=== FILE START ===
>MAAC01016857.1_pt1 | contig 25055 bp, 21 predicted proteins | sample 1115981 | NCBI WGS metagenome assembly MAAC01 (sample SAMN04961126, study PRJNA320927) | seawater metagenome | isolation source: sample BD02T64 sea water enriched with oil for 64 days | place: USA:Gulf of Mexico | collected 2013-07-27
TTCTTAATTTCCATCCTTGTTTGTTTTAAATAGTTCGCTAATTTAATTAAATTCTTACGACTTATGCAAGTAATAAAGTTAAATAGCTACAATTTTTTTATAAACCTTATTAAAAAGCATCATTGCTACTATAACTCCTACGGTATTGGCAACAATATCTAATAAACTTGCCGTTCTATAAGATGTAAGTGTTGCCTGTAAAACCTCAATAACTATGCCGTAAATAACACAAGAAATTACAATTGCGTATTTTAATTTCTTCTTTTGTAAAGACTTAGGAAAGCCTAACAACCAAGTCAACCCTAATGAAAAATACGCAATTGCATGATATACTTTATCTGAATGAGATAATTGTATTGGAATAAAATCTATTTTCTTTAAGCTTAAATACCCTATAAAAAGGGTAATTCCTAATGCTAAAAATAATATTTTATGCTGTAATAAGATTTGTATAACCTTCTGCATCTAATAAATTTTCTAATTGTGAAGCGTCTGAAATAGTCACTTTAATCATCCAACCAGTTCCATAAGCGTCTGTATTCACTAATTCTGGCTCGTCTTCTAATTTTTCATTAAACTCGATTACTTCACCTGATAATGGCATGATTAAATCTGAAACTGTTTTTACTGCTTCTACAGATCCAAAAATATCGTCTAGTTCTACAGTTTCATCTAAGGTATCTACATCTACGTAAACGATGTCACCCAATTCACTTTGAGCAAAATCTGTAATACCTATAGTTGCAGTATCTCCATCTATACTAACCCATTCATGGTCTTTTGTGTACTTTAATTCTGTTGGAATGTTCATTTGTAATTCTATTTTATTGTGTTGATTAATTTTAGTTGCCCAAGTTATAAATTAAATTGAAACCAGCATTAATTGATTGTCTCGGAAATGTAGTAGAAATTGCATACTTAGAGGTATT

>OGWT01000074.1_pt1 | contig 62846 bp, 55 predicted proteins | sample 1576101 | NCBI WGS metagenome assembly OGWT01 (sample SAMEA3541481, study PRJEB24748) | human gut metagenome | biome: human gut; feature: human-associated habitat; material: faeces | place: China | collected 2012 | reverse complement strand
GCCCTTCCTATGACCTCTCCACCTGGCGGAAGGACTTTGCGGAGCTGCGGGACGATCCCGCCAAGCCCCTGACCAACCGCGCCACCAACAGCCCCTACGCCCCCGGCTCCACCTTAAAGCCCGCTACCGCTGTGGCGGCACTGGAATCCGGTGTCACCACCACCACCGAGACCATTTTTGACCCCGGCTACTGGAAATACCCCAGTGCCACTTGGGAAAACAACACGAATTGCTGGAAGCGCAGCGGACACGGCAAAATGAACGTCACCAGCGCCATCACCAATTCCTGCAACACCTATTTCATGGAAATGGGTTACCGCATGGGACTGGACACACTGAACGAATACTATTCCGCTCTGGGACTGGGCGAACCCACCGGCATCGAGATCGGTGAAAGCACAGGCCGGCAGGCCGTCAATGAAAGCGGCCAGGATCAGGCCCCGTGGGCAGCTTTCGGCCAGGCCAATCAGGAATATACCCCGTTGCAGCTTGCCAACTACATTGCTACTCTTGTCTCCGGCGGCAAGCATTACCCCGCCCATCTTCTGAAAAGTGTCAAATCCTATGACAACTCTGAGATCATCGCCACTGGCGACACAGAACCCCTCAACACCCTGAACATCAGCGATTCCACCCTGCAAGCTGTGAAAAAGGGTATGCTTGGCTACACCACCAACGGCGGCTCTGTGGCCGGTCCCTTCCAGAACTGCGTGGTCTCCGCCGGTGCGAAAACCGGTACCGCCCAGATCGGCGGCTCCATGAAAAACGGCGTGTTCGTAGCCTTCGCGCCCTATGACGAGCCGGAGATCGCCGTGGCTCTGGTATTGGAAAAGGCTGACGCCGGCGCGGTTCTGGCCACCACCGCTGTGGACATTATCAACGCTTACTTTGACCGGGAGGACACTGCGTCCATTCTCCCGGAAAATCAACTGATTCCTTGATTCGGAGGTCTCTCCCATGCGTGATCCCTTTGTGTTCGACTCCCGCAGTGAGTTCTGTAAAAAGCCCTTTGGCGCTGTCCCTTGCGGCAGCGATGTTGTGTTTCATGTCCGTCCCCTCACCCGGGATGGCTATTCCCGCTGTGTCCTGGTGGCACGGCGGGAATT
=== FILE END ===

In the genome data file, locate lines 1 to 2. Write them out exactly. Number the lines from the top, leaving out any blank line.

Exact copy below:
>MAAC01016857.1_pt1 | contig 25055 bp, 21 predicted proteins | sample 1115981 | NCBI WGS metagenome assembly MAAC01 (sample SAMN04961126, study PRJNA320927) | seawater metagenome | isolation source: sample BD02T64 sea water enriched with oil for 64 days | place: USA:Gulf of Mexico | collected 2013-07-27
TTCTTAATTTCCATCCTTGTTTGTTTTAAATAGTTCGCTAATTTAATTAAATTCTTACGACTTATGCAAGTAATAAAGTTAAATAGCTACAATTTTTTTATAAACCTTATTAAAAAGCATCATTGCTACTATAACTCCTACGGTATTGGCAACAATATCTAATAAACTTGCCGTTCTATAAGATGTAAGTGTTGCCTGTAAAACCTCAATAACTATGCCGTAAATAACACAAGAAATTACAATTGCGTATTTTAATTTCTTCTTTTGTAAAGACTTAGGAAAGCCTAACAACCAAGTCAACCCTAATGAAAAATACGCAATTGCATGATATACTTTATCTGAATGAGATAATTGTATTGGAATAAAATCTATTTTCTTTAAGCTTAAATACCCTATAAAAAGGGTAATTCCTAATGCTAAAAATAATATTTTATGCTGTAATAAGATTTGTATAACCTTCTGCATCTAATAAATTTTCTAATTGTGAAGCGTCTGAAATAGTCACTTTAATCATCCAACCAGTTCCATAAGCGTCTGTATTCACTAATTCTGGCTCGTCTTCTAATTTTTCATTAAACTCGATTACTTCACCTGATAATGGCATGATTAAATCTGAAACTGTTTTTACTGCTTCTACAGATCCAAAAATATCGTCTAGTTCTACAGTTTCATCTAAGGTATCTACATCTACGTAAACGATGTCACCCAATTCACTTTGAGCAAAATCTGTAATACCTATAGTTGCAGTATCTCCATCTATACTAACCCATTCATGGTCTTTTGTGTACTTTAATTCTGTTGGAATGTTCATTTGTAATTCTATTTTATTGTGTTGATTAATTTTAGTTGCCCAAGTTATAAATTAAATTGAAACCAGCATTAATTGATTGTCTCGGAAATGTAGTAGAAATTGCATACTTAGAGGTATT